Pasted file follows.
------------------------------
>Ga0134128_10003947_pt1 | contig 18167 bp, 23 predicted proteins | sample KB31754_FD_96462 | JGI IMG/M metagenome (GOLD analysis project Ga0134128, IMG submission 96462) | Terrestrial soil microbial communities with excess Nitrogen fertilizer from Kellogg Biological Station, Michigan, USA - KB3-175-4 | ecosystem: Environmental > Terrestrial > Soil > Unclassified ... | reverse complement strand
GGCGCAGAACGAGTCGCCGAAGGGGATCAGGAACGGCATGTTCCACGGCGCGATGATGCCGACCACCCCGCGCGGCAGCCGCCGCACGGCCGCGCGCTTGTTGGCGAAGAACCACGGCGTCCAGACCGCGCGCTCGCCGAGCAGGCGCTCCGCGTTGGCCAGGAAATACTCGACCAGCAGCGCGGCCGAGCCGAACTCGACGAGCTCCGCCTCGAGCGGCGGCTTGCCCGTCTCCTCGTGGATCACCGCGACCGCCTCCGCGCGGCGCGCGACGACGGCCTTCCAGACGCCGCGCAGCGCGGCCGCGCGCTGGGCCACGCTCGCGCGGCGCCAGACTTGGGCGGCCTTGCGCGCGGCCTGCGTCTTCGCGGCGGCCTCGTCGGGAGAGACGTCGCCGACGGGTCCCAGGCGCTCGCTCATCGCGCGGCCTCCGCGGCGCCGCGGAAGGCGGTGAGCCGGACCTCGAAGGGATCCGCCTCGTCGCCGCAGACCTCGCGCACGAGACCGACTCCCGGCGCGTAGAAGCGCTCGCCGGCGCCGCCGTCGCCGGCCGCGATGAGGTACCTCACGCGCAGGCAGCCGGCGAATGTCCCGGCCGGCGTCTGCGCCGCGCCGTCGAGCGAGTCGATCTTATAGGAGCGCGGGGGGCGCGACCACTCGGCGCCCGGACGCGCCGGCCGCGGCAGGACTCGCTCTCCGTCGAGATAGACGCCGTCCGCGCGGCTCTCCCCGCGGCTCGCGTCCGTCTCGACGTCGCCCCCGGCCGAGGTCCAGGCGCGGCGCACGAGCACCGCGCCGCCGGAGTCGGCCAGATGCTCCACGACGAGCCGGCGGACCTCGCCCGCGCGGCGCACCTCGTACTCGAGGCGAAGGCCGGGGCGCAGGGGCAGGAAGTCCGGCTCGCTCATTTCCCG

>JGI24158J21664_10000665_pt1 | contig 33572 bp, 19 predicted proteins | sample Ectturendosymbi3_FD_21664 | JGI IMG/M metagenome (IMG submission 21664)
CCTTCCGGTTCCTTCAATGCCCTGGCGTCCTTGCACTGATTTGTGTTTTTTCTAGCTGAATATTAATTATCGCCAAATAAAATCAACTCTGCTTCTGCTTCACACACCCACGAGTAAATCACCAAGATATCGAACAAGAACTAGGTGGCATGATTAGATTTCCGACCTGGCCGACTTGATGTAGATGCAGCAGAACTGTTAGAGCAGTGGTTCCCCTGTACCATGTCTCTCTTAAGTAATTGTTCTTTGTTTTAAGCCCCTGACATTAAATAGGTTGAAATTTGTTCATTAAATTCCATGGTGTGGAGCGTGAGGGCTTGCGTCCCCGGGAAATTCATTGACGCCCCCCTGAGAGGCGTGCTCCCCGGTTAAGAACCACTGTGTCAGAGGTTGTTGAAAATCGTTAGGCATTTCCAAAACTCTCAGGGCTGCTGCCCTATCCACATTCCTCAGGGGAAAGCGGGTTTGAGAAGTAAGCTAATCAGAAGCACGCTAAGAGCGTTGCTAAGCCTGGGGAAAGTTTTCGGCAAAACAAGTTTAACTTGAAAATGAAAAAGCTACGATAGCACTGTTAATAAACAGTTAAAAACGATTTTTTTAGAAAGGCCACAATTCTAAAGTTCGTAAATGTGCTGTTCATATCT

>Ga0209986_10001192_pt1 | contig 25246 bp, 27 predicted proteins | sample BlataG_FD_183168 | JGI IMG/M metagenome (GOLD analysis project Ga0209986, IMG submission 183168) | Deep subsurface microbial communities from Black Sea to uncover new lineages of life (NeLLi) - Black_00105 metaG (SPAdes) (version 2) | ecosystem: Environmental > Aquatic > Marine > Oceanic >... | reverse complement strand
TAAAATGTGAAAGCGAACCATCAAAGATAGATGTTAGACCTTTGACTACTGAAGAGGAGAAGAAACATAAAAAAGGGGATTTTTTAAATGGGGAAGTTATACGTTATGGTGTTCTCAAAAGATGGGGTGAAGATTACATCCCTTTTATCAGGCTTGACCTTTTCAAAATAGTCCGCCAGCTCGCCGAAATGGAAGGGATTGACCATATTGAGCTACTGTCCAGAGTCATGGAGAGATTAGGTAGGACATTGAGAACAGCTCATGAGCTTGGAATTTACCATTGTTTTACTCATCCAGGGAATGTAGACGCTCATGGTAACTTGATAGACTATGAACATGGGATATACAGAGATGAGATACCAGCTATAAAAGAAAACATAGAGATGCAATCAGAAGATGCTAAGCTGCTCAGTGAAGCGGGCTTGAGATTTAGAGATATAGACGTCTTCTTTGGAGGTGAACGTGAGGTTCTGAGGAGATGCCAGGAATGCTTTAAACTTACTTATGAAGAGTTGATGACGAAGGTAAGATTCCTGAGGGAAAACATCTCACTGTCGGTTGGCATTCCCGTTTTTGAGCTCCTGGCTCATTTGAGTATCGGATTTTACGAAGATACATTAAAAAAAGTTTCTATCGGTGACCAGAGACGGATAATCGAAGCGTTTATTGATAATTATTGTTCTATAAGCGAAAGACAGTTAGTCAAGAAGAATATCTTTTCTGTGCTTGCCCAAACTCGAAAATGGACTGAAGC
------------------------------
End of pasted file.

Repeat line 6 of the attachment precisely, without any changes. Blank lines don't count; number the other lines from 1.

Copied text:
TAAAATGTGAAAGCGAACCATCAAAGATAGATGTTAGACCTTTGACTACTGAAGAGGAGAAGAAACATAAAAAAGGGGATTTTTTAAATGGGGAAGTTATACGTTATGGTGTTCTCAAAAGATGGGGTGAAGATTACATCCCTTTTATCAGGCTTGACCTTTTCAAAATAGTCCGCCAGCTCGCCGAAATGGAAGGGATTGACCATATTGAGCTACTGTCCAGAGTCATGGAGAGATTAGGTAGGACATTGAGAACAGCTCATGAGCTTGGAATTTACCATTGTTTTACTCATCCAGGGAATGTAGACGCTCATGGTAACTTGATAGACTATGAACATGGGATATACAGAGATGAGATACCAGCTATAAAAGAAAACATAGAGATGCAATCAGAAGATGCTAAGCTGCTCAGTGAAGCGGGCTTGAGATTTAGAGATATAGACGTCTTCTTTGGAGGTGAACGTGAGGTTCTGAGGAGATGCCAGGAATGCTTTAAACTTACTTATGAAGAGTTGATGACGAAGGTAAGATTCCTGAGGGAAAACATCTCACTGTCGGTTGGCATTCCCGTTTTTGAGCTCCTGGCTCATTTGAGTATCGGATTTTACGAAGATACATTAAAAAAAGTTTCTATCGGTGACCAGAGACGGATAATCGAAGCGTTTATTGATAATTATTGTTCTATAAGCGAAAGACAGTTAGTCAAGAAGAATATCTTTTCTGTGCTTGCCCAAACTCGAAAATGGACTGAAGC